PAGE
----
If you pay proper attention to your body’s signals, approach your training correctly, and train consistently enough, you can race more often because you will need less prep time between races to reach your optimal fitness. A NEED TO CHANGE BECAUSE OF AGE CAN BECOME AN ADVANTAGE!
It may not be wise to train with the goal of achieving a PR (personal record or best time) at the finish of EACH event, but rather to enjoy the fun of testing yourself and marking time with the accomplishment of a competition.
When my children were little, we would anticipate the succession of small and large holidays once summer was over that helped the weeks fly by during the school year, as we prepared to celebrate each one: Start of School, Halloween/All Saints Day, Thanksgiving, St. Nicholas Day, Christmas Eve/Day, New Year’s Eve/Day, St. Valentine’s Day, St. Patrick’s Day, Easter, Spring coming, Opening Day of Baseball Season, Memorial Day, End of School.
Build your own list of meaningful/fun days to celebrate with an event or challange.
With the rise in popularity of 5k’s, each of these happenings now coincides with many organized running festivals on or near each holiday. Earned Runs follows a "school year holiday" schedule of successive events to encourage personal custom challenges. Several additional offerings have been introduced to broaden the number of potential events, from September to June, which can be walked, biked, run, or otherwise competed with fitness efforts.
One a month seems to allow sufficient time to recover and resume training between fun events.
More strenuous challenges that require longer training and recovery periods would best be scheduled so that smaller events lead up to the BIG ONE and assist with training. For example, fun 5k and 10k challenges would precede a late fall (November) half marathon. Low-level mid-December Snowflake Shuffle or Jingle Bell and New Year themed events could follow afterward, before training is to begin for a big-effort springtime competition.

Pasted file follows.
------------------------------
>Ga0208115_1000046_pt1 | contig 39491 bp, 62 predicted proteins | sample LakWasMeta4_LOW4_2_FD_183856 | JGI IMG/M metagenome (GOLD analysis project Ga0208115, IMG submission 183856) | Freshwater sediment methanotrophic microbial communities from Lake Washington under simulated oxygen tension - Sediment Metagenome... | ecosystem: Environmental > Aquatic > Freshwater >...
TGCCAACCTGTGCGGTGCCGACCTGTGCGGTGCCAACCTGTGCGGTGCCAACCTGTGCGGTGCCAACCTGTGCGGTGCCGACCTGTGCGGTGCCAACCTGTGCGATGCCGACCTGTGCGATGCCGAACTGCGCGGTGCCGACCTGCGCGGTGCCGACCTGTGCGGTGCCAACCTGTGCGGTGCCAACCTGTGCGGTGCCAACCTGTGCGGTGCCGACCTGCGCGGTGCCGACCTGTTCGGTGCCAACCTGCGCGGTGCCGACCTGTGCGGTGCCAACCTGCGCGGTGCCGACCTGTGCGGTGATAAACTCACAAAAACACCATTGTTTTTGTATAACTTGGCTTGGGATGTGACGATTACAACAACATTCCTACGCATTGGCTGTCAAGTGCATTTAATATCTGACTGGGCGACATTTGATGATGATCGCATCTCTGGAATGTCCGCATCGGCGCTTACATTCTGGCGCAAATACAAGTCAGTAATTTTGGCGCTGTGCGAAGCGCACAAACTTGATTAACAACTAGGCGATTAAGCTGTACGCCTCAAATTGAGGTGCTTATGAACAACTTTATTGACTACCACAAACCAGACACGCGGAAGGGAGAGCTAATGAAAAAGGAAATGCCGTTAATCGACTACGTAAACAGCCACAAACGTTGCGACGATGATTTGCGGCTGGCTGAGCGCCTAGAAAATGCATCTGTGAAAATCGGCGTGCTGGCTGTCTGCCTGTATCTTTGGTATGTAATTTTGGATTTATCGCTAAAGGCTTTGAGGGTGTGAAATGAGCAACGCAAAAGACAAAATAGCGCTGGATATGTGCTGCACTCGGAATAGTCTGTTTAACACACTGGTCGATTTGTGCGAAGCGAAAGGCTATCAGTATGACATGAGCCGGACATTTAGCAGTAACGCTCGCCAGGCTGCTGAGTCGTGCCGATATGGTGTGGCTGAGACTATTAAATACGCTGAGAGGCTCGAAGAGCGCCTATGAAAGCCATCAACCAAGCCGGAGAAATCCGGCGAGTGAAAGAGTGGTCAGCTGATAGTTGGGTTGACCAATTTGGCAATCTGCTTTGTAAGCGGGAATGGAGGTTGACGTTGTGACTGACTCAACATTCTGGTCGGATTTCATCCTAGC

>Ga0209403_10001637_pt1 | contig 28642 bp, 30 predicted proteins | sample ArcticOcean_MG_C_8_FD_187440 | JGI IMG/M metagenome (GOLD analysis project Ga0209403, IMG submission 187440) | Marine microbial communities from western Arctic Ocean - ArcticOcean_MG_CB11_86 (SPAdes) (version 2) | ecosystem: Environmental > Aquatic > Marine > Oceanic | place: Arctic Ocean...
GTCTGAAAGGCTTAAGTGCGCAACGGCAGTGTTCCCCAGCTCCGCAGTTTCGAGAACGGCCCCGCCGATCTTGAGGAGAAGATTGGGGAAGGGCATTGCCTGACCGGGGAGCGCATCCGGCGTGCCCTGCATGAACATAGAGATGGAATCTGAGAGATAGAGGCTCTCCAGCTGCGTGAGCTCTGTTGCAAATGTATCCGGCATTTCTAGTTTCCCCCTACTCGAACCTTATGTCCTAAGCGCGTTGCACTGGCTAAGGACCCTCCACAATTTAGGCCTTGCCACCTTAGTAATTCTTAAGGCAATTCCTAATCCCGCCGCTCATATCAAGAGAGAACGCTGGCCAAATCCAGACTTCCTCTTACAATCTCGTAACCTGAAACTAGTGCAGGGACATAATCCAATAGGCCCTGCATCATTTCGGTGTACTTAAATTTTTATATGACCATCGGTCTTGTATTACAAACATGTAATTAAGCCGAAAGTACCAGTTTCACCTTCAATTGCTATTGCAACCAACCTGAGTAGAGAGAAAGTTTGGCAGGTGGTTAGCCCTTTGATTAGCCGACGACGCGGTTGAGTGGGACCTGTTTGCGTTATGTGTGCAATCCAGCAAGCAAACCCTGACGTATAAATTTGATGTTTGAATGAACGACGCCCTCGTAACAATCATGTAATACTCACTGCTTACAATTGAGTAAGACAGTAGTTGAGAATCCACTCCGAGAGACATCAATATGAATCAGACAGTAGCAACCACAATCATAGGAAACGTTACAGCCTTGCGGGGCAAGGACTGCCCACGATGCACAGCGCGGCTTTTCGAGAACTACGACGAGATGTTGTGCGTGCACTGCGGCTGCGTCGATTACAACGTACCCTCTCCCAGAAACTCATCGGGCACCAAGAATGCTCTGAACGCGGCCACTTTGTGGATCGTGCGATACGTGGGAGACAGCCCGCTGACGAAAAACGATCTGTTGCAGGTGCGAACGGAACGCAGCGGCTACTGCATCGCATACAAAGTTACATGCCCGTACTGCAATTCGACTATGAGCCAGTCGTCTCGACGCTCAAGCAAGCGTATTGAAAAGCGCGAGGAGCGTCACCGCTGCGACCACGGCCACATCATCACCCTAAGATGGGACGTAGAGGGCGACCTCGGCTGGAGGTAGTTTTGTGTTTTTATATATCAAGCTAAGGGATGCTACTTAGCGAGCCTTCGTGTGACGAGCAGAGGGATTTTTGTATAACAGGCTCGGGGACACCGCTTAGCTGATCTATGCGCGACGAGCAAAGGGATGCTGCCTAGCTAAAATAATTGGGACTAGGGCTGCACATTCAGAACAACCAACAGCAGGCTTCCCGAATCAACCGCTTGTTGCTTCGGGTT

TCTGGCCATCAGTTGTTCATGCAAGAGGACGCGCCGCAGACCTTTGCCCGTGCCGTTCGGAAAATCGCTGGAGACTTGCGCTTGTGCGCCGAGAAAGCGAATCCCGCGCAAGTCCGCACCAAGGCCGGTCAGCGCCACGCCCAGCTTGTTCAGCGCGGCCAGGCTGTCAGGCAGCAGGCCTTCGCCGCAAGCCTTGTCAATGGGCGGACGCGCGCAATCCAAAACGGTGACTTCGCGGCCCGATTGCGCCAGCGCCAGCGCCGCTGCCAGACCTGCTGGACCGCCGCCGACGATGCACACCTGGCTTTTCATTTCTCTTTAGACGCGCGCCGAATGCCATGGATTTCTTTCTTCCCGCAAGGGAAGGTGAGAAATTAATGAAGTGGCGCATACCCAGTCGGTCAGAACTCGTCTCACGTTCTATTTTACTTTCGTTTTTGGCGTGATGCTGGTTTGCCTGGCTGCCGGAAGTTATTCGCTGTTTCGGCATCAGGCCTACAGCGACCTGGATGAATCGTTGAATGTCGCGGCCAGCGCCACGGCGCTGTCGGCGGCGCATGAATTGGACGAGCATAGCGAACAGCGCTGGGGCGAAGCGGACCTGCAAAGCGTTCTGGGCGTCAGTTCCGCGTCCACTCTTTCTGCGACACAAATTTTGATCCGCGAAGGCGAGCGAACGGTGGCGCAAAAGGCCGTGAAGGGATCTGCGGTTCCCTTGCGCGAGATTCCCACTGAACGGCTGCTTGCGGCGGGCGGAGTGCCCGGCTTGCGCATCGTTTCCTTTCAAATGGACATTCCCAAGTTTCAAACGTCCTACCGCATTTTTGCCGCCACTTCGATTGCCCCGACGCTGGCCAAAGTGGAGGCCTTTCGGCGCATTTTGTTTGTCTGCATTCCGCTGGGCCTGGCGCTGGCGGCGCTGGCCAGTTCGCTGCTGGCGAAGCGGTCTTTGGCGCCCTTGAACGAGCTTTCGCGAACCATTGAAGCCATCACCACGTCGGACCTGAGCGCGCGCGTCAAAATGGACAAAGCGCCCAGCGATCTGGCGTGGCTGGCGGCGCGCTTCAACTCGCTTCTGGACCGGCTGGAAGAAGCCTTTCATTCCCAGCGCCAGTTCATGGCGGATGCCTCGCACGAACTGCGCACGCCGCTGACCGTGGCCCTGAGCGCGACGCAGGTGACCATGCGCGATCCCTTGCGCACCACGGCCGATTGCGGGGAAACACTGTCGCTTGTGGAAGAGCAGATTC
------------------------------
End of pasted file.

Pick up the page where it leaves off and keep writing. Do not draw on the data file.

If you're 40 or older you may resist acknowledging the fact that steps should be taken now to preserve fitness longevity into the future. Those less than 40 might consider the title to read, "Meb's Tip for Performing Without Incurring a Sidelining Injury." Weekend warriors that, of necessity, pack most hard training into 2 days/week while remaining inactive the other 5, may possess bodies that are functionally 'older", than chronological age, in competition, and benefit from me'bs advice it's not just for 'seniors'.
No one but you knows the reasons behind your training program. Consider tinkering with the training/event schedule to ensure you get the best effort from your body over the most years, injury free. And check out the rest of the advice in the article. Make age, and the need to adjust training/competing strategies, an advantage.
RUN & MOVE HAPPY!
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Running, walking, and fitness activities enable us to experience our physical selves in a world mostly accessed through use of fingers on a mobile device.
EARNED RUNS is edited and authored by me, runner and founder. I began participating in road races before 5Ks were common. I've been a dietitian, practiced and taught clinical pathology, and been involved with research that utilized pathology. I am fascinated with understanding the origins of disease as well as health.